- Since I like their blog so much, I've been listening to the archives of the Incidental Economist podcast. It's kind of like Car Talk for health policy nerds. My three favorite podcasts were on how health service research is funded, what it takes to become a physician, and prostate cancer screening.
- GiveWell discusses their principles for assessing evidence: one thing I like is their catalogue of types of evidence they don't find that persuasive (especially anecdotes). A concluding thought:
In general, we think the strongest cases use multiple forms of evidence, some addressing the weaknesses of others. For example, immunization campaigns are associated with both strong “micro” evidence (which shows that intensive, well-executed immunization programs can save lives) and “macro” evidence (which shows, less rigorously, that real-world immunization programs have led to drops in infant mortality and the elimination of various diseases).
- Here's an interview with the author of a book arguing that the Obama administration's stimulus was a huge success. Includes this quote:
Unemployment actually topped 8 percent the month the stimulus passed, which obviously wasn’t the fault of the stimulus. Recoveries after financial cataclysms are always ugly. But when you spend $800 billion on an economic recovery package, and the recovery stinks, people don’t tend to look past that.... That said, the national media should have tried to look past that, but it didn’t, because the national media sucks at covering public policy.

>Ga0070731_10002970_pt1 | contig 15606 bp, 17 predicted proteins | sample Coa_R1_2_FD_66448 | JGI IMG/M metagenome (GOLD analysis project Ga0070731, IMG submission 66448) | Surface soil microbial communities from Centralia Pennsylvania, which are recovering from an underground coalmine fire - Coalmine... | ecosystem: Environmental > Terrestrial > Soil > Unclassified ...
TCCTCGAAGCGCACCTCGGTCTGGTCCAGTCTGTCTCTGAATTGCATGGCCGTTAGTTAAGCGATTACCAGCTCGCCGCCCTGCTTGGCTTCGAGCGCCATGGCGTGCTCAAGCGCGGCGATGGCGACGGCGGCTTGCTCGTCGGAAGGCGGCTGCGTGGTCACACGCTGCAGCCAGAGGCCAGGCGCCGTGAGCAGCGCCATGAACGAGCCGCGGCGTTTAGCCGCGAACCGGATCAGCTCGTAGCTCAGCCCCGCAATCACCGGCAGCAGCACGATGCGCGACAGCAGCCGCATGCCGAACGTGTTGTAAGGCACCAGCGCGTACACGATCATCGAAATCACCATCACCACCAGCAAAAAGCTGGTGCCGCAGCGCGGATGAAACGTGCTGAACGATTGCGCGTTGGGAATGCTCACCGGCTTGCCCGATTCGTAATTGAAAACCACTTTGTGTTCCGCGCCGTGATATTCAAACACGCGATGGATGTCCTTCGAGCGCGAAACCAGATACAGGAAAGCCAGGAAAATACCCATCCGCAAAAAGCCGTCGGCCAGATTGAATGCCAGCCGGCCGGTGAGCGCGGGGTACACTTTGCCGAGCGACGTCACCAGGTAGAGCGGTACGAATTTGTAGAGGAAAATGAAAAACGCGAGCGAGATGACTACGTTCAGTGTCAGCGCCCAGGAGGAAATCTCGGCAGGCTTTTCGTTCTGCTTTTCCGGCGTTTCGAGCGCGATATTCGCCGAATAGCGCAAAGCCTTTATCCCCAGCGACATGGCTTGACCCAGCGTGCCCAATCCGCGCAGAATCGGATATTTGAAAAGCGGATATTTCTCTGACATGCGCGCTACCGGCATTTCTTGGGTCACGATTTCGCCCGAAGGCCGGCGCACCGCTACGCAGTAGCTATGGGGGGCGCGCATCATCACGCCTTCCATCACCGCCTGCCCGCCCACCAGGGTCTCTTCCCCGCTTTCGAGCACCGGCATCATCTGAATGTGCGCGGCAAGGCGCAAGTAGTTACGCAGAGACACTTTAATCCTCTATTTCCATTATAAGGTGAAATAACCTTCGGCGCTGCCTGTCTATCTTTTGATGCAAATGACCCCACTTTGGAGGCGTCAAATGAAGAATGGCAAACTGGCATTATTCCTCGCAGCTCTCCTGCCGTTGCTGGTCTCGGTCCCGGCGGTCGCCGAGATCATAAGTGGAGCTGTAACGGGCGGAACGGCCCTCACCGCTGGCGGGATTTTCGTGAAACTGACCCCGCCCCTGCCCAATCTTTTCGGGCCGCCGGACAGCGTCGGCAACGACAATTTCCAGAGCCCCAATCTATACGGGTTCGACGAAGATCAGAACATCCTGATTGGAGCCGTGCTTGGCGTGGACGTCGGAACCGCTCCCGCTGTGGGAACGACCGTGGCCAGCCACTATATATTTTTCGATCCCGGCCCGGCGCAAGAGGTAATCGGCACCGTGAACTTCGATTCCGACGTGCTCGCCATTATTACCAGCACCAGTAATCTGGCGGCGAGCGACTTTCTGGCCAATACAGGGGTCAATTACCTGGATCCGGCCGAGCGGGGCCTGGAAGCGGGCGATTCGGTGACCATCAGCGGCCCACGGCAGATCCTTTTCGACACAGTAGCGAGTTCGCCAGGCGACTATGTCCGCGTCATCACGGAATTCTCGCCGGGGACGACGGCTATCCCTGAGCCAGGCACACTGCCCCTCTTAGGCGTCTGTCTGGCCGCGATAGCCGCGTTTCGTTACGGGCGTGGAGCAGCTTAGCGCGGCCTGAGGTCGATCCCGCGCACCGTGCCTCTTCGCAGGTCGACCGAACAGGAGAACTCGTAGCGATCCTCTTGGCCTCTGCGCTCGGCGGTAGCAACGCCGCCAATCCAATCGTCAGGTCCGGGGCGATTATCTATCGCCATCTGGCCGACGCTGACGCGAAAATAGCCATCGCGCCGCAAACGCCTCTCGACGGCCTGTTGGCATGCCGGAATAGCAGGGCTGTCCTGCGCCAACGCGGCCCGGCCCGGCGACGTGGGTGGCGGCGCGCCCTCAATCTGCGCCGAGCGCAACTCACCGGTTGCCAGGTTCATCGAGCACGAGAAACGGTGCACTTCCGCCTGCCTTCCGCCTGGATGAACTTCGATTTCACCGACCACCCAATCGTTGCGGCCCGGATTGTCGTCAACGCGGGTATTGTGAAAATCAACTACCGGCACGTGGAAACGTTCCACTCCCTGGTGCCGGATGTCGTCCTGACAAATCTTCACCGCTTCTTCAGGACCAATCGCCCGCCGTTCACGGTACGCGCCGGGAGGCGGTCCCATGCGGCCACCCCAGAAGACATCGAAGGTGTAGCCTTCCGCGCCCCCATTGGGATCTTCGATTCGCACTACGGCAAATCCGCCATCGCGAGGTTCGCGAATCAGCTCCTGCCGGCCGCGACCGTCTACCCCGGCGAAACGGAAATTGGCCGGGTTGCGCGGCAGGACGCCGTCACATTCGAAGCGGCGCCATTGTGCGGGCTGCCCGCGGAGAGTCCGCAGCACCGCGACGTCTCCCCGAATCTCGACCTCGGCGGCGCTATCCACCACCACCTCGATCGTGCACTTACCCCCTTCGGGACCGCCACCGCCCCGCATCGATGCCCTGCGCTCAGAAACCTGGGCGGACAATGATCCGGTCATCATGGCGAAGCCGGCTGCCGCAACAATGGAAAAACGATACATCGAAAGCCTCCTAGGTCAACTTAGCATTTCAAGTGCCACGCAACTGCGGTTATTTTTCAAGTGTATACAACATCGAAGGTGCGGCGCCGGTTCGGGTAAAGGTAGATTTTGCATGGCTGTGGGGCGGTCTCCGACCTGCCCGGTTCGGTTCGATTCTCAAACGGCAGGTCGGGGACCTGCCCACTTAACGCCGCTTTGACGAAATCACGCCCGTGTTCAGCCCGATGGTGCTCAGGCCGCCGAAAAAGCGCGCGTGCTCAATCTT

- Economic Logic: "What's the impact of minimum wage in developing countries?"
- Worthwhile Canadian Initiative explains "Why there's so little good evidence that fiscal or monetary policy works." On macro:
Think of a good experimental design: randomised control variables, holding everything else constant, etc. Now think of the worst possible experimental design. Imagine something that engineers or psychologists might dream up over beers for a laugh, or to illustrate what not to do. That's what economists face. It's as if our lab assistants (the fiscal and monetary authorities) were deliberately trying to make our (economists') lives as hard as possible. They do this, of course, not to spite us, but to try to make everyone else's lives as easy as possible. To get a good experimental design for economists, both the fiscal and monetary authorities would need to be malevolent.
- Simply Statistics writes "a non-exhaustive list of things I have failed to do." I thought about writing up a similar list, but I failed.